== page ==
The potential to improve zinc status through biofortification of staple food crops with zinc. uri icon

abstract

  • Biofortification is an agricultural strategy that aims to increase the content Of select micronutrients, including zinc, in staple food crops such as rice, wheat, maize, pearl millet, and others. When consumed among zinc-deficient populations, zinc-biofortified staple foods should improve the adequacy of zinc intakes and hence reduce the risk of dietary zinc deficiency. Several conditioning factors will contribute to the potential for this strategy to meet its goal, including the additional amount of zinc that can be bred into the staple crop food, the amount of zinc that remains in the staple crop food following usual processing methods, and the bioavailability of zinc from the staple crop food in the context of the usual diet. Reduction of the phytate content of cereals with the use of agricultural techniques is a potential complementary strategy for improving the bioavailability of zinc. The feasibility of biofortification to result in a meaningful increase in the adequacy of population zinc intakes and to reduce the consequences of zinc deficiencies still needs to be determined through efficacy trials. At the program level, the ability to widely disseminate biofortified crop varieties and the willingness of farmers to adopt them will also affect the magnitude of the impact of this strategy.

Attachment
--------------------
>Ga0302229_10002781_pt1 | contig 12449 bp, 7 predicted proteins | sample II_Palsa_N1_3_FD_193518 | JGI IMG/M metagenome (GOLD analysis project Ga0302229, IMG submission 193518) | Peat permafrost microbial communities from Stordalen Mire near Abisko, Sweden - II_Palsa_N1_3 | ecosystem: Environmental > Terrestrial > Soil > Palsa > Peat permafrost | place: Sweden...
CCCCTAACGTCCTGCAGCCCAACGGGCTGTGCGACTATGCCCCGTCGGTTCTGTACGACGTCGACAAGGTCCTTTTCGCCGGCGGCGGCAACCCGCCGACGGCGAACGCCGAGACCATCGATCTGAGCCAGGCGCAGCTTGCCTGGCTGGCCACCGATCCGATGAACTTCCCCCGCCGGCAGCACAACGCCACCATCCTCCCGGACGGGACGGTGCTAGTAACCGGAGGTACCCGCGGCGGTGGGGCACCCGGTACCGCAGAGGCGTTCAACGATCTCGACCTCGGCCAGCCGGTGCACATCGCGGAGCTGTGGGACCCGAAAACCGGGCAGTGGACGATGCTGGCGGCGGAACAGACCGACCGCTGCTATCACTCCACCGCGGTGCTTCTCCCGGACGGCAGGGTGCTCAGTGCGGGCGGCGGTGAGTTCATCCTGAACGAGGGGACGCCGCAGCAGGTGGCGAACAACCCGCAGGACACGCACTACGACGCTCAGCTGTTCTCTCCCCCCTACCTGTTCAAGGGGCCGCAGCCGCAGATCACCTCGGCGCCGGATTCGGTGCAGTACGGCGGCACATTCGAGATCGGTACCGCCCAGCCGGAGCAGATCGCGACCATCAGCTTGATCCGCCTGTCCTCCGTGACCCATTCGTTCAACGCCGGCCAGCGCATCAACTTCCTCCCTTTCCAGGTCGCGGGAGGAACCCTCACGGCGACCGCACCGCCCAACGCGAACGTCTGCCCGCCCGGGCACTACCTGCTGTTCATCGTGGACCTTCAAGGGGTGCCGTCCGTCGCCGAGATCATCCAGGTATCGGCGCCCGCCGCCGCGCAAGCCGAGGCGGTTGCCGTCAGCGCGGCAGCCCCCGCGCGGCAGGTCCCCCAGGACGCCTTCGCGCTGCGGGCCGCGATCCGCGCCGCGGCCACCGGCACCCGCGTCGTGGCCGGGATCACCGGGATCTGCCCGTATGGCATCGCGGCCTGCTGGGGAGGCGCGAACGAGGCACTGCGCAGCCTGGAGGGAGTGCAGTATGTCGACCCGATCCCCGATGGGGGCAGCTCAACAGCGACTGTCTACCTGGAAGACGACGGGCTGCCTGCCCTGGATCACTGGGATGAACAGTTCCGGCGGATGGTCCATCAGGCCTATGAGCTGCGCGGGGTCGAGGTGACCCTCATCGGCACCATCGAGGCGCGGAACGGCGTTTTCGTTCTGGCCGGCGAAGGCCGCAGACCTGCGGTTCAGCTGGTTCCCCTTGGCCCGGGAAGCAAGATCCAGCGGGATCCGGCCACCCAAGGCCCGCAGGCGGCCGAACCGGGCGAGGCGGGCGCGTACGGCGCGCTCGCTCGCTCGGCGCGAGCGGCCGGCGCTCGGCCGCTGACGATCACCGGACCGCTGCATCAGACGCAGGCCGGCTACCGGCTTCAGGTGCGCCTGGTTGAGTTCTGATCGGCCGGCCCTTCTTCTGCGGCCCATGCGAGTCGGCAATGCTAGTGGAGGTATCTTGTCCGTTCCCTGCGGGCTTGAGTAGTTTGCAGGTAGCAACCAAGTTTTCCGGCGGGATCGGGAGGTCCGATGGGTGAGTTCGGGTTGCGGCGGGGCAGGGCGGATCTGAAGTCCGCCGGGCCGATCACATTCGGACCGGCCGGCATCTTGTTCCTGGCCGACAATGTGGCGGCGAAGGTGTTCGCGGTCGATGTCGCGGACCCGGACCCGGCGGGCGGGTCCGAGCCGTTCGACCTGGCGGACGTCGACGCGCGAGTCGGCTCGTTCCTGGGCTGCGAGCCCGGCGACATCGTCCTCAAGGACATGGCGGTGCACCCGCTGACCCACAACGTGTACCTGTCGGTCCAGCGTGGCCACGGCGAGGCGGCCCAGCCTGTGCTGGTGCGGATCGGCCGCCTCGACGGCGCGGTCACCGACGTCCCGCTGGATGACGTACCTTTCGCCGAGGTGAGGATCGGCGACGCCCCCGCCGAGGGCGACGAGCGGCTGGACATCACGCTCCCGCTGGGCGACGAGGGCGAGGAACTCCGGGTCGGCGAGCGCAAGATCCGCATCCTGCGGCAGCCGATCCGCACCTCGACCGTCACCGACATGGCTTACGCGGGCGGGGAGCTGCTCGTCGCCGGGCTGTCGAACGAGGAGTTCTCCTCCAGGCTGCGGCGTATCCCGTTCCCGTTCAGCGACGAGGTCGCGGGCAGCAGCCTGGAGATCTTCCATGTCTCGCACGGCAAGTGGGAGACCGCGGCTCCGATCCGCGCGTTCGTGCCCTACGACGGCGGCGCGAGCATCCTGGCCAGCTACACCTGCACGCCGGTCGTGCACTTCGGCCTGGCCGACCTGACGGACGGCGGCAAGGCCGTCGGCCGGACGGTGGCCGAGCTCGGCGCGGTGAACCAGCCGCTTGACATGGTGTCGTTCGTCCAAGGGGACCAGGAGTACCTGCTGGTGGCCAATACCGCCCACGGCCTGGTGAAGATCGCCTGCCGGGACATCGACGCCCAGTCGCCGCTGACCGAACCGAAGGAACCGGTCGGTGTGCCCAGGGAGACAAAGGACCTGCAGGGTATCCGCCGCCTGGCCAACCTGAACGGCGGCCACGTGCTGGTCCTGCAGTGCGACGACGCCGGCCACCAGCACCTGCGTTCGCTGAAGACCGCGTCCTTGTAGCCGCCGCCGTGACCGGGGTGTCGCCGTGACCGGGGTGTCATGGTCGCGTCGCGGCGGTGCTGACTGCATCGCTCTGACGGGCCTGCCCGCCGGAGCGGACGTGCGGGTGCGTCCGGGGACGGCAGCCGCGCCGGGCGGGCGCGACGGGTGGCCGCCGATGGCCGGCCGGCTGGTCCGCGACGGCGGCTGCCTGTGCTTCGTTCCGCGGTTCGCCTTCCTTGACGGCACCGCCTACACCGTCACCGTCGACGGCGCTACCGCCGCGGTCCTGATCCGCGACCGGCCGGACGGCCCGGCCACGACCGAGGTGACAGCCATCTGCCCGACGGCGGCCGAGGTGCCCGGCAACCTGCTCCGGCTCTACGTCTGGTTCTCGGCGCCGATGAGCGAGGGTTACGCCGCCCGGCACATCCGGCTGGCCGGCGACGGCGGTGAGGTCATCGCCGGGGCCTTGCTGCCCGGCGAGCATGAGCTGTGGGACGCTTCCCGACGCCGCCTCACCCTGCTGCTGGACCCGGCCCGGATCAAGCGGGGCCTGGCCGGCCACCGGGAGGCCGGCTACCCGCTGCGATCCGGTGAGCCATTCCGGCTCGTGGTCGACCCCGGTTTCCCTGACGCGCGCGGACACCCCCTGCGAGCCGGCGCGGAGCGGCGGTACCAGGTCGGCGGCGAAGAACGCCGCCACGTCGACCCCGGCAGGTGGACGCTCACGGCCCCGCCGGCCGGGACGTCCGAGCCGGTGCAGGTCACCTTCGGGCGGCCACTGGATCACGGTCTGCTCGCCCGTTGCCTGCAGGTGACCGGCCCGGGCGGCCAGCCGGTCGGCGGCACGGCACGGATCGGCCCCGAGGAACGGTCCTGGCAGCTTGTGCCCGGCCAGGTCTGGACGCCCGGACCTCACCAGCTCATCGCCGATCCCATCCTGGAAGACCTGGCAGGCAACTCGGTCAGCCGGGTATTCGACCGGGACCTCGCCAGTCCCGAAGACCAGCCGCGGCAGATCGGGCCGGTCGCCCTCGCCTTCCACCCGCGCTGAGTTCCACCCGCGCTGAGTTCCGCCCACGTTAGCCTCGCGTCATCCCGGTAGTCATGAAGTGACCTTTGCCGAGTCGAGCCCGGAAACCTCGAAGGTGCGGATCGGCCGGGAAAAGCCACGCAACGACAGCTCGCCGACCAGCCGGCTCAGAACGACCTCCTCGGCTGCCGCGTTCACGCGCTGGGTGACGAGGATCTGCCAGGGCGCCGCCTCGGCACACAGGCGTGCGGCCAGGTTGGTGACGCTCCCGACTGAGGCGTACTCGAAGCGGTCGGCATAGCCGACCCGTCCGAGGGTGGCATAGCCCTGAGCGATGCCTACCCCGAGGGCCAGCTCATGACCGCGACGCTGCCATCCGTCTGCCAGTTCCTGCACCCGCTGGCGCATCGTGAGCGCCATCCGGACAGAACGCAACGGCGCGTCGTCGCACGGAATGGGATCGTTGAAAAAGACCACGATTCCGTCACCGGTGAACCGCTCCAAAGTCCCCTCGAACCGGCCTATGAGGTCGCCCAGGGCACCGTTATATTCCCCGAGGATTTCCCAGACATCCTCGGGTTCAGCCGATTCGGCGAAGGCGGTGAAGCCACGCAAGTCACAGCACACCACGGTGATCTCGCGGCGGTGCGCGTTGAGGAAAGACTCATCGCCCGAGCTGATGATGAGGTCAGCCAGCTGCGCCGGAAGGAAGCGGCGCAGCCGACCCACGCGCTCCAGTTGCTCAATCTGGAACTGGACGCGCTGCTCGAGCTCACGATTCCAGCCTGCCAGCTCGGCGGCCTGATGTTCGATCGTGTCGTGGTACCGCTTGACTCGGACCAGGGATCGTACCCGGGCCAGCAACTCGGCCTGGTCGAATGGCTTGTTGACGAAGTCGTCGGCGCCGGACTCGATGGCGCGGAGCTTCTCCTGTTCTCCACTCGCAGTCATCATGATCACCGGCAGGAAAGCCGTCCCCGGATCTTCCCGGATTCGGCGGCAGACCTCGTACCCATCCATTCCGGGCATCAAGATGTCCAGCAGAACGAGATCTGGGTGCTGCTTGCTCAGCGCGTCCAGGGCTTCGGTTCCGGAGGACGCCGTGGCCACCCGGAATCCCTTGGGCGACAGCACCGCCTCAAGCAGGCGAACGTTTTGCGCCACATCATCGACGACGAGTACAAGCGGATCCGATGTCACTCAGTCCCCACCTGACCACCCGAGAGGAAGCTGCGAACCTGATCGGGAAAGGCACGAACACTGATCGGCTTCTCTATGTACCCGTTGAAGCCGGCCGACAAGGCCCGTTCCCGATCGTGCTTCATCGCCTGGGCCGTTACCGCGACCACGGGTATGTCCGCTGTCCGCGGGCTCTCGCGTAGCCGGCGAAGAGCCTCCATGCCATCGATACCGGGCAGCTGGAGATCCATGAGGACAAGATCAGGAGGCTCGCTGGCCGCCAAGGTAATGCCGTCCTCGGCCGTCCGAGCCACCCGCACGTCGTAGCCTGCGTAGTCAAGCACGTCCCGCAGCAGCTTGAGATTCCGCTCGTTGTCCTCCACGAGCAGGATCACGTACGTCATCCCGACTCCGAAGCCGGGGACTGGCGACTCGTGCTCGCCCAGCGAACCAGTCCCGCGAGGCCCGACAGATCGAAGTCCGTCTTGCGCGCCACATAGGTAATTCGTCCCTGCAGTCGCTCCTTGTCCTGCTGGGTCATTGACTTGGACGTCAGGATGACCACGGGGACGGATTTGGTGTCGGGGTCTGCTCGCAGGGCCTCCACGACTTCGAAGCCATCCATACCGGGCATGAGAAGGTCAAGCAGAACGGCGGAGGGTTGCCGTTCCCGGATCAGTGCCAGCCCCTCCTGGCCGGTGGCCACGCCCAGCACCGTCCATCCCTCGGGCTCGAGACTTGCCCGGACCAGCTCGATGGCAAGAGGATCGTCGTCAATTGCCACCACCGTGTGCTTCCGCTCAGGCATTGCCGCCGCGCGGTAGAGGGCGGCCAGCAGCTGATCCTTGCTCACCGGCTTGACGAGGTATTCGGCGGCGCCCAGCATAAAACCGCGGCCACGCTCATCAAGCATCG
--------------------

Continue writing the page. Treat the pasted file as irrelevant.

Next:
publication date

  • 2009
  • 2009
  • 2009